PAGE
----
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Tying in Two-Sided Markets with Multi-Homing

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  • Jay Pil Choi

    () (Michigan State University)

Abstract

This paper analyzes the effects of tying arrangements on market competition and social welfare in two-sided markets when economic agents can engage in multi-homing, that is, they can participate in multiple platforms in order to reap maximal network benefits. The model shows that tying induces more consumers to multi-home and makes platform-specific exclusive content available to more consumers, which is also beneficial to content providers. As a result, tying can be welfare-enhancing if multi-homing is allowed, even in cases where its welfare impacts are negative in the absence of multi-homing. The analysis thus can have important implications for recent antitrust cases in industries where multi-homing is prevalent.

Suggested Citation

  • Jay Pil Choi, 2006. "Tying in Two-Sided Markets with Multi-Homing," Working Papers 06-04, NET Institute, revised Sep 2006.
  • Handle: RePEc:net:wpaper:0604
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    References listed on IDEAS

    as
    1. Chen, Yongmin, 1997. "Equilibrium Product Bundling," The Journal of Business, University of Chicago Press, vol. 70(1), pages 85-103, January.
    2. Choi, Jay Pil & Stefanadis, Christodoulos, 2001. "Tying, Investment, and the Dynamic Leverage Theory," RAND Journal of Economics, The RAND Corporation, vol. 32(1), pages 52-71, Spring.
    3. Farrell, Joseph & Klemperer, Paul, 2007. "Coordination and Lock-In: Competition with Switching Costs and Network Effects," Handbook of Industrial Organization, Elsevier.
    4. Dennis W. Carlton & Michael Waldman, 2002. "The Strategic Use of Tying to Preserve and Create Market Power in Evolving Industries," RAND Journal of Economics, The RAND Corporation, vol. 33(2), pages 194-220, Summer.
    5. Mark Armstrong, 2006. "Competition in two‐sided markets," RAND Journal of Economics, RAND Corporation, vol. 37(3), pages 668-691, September.
    6. Doganoglu, Toker & Wright, Julian, 2006. "Multihoming and compatibility," International Journal of Industrial Organization, Elsevier, vol. 24(1), pages 45-67, January.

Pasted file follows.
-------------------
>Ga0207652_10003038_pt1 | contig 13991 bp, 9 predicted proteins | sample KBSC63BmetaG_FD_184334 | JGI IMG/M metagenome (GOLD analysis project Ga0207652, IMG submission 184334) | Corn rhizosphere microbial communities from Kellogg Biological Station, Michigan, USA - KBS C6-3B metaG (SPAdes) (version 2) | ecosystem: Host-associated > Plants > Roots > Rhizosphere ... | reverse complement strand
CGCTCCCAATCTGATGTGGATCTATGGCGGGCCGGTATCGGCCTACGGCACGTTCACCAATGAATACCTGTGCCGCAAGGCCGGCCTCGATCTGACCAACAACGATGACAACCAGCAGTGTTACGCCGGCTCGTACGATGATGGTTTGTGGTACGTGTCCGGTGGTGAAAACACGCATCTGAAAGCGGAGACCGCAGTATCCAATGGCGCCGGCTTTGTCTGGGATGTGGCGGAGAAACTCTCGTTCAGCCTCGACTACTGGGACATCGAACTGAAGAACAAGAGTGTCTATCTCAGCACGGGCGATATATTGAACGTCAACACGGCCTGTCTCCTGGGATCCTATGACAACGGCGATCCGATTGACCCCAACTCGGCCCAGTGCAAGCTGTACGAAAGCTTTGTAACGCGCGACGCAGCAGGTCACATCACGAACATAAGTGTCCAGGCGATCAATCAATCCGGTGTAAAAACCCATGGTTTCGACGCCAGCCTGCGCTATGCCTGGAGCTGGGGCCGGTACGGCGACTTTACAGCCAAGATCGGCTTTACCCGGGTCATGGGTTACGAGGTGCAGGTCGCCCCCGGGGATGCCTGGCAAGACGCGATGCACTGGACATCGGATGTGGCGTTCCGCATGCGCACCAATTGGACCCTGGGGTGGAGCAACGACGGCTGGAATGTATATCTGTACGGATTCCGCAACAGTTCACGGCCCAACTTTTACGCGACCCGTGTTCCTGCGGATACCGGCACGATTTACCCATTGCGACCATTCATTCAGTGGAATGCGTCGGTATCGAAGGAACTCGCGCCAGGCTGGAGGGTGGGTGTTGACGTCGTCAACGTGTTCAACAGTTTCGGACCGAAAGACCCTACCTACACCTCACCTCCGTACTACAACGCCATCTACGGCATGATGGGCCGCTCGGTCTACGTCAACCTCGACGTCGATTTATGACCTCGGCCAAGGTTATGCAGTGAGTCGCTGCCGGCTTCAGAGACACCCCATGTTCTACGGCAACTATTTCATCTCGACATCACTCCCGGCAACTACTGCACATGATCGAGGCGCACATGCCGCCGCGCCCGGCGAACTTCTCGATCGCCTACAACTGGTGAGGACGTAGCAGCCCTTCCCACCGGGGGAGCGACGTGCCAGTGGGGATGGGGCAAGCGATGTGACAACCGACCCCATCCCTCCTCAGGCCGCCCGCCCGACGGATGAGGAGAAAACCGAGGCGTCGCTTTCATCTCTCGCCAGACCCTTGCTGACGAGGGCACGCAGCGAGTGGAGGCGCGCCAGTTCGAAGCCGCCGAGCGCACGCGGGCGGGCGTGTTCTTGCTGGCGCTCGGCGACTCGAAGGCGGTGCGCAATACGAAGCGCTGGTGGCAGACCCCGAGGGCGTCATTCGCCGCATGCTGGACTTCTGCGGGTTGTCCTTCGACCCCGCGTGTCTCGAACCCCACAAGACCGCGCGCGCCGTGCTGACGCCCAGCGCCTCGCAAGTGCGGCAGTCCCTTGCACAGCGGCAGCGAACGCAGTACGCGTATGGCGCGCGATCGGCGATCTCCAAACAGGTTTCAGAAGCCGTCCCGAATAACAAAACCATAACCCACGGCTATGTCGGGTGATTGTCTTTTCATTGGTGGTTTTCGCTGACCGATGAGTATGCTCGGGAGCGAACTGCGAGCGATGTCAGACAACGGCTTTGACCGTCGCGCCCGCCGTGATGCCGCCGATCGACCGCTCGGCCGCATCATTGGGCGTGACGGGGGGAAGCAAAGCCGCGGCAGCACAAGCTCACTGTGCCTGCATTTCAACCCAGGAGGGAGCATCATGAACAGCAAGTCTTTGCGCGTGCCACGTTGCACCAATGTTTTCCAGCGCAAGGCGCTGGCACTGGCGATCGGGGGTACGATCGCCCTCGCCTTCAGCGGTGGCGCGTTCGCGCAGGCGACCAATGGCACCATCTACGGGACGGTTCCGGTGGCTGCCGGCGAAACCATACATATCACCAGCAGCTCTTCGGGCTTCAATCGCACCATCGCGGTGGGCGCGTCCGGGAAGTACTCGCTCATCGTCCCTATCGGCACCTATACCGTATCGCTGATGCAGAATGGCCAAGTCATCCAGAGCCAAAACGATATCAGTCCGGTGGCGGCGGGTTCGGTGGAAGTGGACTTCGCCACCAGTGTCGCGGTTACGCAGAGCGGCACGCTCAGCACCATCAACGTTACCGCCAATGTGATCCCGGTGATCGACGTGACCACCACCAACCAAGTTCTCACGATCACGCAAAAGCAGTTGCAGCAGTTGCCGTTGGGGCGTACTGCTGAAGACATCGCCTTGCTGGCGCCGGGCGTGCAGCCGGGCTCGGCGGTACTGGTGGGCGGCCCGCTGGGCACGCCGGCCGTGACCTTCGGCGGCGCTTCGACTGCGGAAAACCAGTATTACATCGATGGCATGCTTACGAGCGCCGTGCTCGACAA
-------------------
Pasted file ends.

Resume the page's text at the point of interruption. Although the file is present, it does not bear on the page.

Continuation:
7. Jay Pil Choi, 1996. "Preemptive R&D, Rent Dissipation, and the "Leverage Theory"," The Quarterly Journal of Economics, Oxford University Press, vol. 111(4), pages 1153-1181.
    8. Juan D. Carrillo & Guofu Tan, 2006. "Platform Competition: The Role of Multi-homing and Complementors," Working Papers 06-30, NET Institute, revised Oct 2006.
    9. Carbajo, Jose & de Meza, David & Seidmann, Daniel J, 1990. "A Strategic Motivation for Commodity Bundling," Journal of Industrial Economics, Wiley Blackwell, vol. 38(3), pages 283-298, March.
    10. Doganoglu, Toker & Wright, Julian, 2010. "Exclusive dealing with network effects," International Journal of Industrial Organization, Elsevier, vol. 28(2), pages 145-154, March.
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    Citations

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    Cited by:

    1. Pollock, Rufus, 2005. "The Control of Porting in Two-Sided Markets," MPRA Paper 5023, University Library of Munich, Germany, revised Jun 2007.
    2. Doganoglu, Toker & Wright, Julian, 2010. "Exclusive dealing with network effects," International Journal of Industrial Organization, Elsevier, vol. 28(2), pages 145-154, March.
    3. Economides, Nicholas & Tåg, Joacim, 2012. "Network neutrality on the Internet: A two-sided market analysis," Information Economics and Policy, Elsevier, vol. 24(2), pages 91-104.
    4. repec:dau:papers:123456789/6913 is not listed on IDEAS
    5. David S. Evans & Richard Schmalensee, 2013. "The Antitrust Analysis of Multi-Sided Platform Businesses," NBER Working Papers 18783, National Bureau of Economic Research, Inc.

    More about this item

    Keywords

    tying; two-sided markets; (indirect) network effects; multi-homing.;

    JEL classification:

    • L1 - Industrial Organization - - Market Structure, Firm Strategy, and Market Performance
    • L4 - Industrial Organization - - Antitrust Issues and Policies

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